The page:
BATH — Serving on education boards both locally and in Augusta, playing three sports, and being involved in several other community activities, Noa Sreden’s young and fruitful life pretty much stays in the fast lane.
And the Morse High School junior wouldn’t have it any other way.
Sreden received an application to serve on the state Board of Education through her guidance office during her sophomore year. She submitted a resume, wrote an essay and sat for an interview with the board members.
The top three nominees were sent to Gov. Paul LePage for review, and in May 2015 he chose Sreden, who then gave a presentation before the Joint Standing Committee on Education and Cultural Affairs in Augusta.
The Bath resident is one of just two students on the board. Her two-year term representing District 1 expires next year, while the District 2 term of Gwendolyn Viles of Athens is up this year.
“I knew it’d be pretty competitive, but I was really happy when I found out I got it,” Sreden said in an interview March 2.
Her experience with nonprofit groups, education and leadership drew her to the position, said Sreden, who has served as vice chairwoman of the Student Community Liaison Council, and president of the Wellness Committee. She has also been involved with the Green and Interact clubs, Students Associated for Equality, and the National Youth Council, through which she took part in the Fuel Up to Play 60 school nutrition and exercise program.
Along with serving as class treasurer, Sreden plays three varsity sports – soccer, basketball and lacrosse – and has also participated in intramural sports.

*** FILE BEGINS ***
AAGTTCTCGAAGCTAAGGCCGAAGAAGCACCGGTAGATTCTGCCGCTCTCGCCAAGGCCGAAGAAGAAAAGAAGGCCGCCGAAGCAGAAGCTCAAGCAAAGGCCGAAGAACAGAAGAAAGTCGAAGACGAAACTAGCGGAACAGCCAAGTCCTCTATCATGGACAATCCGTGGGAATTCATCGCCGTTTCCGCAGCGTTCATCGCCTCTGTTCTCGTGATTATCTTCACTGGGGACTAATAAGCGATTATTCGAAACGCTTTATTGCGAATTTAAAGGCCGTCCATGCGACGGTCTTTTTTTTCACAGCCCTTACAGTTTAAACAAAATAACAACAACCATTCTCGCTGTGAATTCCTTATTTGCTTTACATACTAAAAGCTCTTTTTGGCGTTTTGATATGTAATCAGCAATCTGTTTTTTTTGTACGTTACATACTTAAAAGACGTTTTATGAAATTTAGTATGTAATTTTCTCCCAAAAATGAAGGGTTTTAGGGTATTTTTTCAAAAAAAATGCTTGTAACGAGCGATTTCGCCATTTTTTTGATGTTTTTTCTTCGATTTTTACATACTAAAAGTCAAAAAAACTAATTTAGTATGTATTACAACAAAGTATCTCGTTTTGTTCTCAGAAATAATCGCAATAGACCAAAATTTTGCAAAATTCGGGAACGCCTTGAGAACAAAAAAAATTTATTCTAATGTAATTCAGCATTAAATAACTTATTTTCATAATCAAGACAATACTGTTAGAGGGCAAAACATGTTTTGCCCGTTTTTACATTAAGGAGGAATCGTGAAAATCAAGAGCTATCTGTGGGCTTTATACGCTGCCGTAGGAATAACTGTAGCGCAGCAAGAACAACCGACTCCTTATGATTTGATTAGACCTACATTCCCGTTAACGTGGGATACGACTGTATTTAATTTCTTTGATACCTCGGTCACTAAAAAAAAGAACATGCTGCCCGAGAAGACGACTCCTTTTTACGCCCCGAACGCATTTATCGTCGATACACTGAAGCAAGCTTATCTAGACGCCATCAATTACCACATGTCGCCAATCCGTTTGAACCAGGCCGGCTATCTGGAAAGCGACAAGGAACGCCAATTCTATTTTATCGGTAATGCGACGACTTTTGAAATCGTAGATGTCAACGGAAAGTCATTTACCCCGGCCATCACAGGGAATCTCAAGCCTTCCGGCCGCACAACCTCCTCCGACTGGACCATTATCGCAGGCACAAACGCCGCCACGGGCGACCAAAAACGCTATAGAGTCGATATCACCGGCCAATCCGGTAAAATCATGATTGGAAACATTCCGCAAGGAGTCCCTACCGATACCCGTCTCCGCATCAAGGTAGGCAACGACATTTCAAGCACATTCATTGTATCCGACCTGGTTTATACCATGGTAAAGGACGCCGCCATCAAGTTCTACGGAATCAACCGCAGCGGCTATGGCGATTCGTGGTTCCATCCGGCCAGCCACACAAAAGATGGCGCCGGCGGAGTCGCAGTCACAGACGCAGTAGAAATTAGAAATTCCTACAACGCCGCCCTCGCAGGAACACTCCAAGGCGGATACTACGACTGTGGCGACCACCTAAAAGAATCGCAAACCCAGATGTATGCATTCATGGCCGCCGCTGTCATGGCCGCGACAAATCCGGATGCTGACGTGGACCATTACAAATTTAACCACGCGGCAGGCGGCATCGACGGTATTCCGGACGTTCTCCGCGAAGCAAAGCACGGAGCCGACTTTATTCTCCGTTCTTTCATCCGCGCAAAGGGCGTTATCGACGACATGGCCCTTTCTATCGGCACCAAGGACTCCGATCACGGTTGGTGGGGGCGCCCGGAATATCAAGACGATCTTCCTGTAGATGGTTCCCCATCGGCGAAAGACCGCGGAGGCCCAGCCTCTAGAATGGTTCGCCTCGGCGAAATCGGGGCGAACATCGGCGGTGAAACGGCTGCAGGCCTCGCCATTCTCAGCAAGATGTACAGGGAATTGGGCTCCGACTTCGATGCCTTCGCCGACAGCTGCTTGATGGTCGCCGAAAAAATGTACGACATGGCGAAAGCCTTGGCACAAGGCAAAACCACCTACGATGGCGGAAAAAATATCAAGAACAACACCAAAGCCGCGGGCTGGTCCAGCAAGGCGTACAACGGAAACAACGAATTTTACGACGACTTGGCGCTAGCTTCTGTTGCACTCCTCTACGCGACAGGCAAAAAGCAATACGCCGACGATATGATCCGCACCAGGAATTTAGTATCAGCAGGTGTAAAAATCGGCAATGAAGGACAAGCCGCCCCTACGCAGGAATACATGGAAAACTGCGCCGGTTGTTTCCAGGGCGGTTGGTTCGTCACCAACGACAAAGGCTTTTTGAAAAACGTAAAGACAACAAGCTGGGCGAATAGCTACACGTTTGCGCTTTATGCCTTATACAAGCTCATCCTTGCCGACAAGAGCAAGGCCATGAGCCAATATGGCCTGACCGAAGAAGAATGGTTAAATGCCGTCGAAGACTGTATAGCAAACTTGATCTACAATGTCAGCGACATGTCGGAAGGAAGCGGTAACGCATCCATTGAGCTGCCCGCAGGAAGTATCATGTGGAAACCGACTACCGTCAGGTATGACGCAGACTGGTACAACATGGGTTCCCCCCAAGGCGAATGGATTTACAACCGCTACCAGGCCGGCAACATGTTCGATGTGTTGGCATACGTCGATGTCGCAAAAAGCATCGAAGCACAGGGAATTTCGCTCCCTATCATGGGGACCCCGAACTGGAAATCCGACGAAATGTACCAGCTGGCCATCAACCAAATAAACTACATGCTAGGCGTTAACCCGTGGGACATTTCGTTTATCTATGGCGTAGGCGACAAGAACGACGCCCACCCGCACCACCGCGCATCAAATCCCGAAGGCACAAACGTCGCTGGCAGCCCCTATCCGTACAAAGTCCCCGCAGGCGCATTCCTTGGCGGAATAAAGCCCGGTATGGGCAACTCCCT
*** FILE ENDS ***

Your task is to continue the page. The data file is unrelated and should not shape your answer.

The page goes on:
“I figured it was something that I’d be interested in doing, and it would be a position that I’d love to have and be able to contribute to my community and state,” Sreden said.
“Once I got to the state board, I was obviously very happy with my position, but there was always this feeling of, ‘I can’t be contributing enough, or doing enough,” adding she found much of the education policy that directly impacts students comes from the local school boards.
So she set her sights a bit closer to home as well. Early this year, just a few months after joining the state board, Sreden applied and was appointed to serve as a student representative on the Regional School Unit 1 Board of Directors.
Despite her status as a student on both boards, Sreden feels very much heard, with other members asking her viewpoints on matters.
“People want to hear students’ voices,” she said, adding that experience has given her greater confidence in herself, and in what she can provide to her community.
The state board meets once a month, primarily in Augusta this winter, but at alternating locations such as Sanford and Mars Hill last fall.
“We go and have our meetings at schools,” Sreden said.
While serving on the Career and Technical Education Committee in Augusta, she can teleconference for those meetings.
Growing up, Sreden always wanted to be a doctor. Once she joined the state board, “I realized that education policy was really a passion of mine. … I’d love to work in a more behind-the-scenes position in government, and with education policy. And then I would love to have my own nonprofit that’s centered around education; providing education equality.”
Despite having enough on her plate to fill a set of China, keeping active and contributing is a happy way of life for Sreden.
“I’ve always loved being involved,” she said. “I couldn’t think of myself not being busy. I do a lot of running everywhere, and I like the lifestyle. I guess it’s ‘always be moving fast.'”
Noa Sreden, a junior at Morse High School in Bath, serves on both the local Regional School Unit 1 Board of Directors as well as the state Board of Education.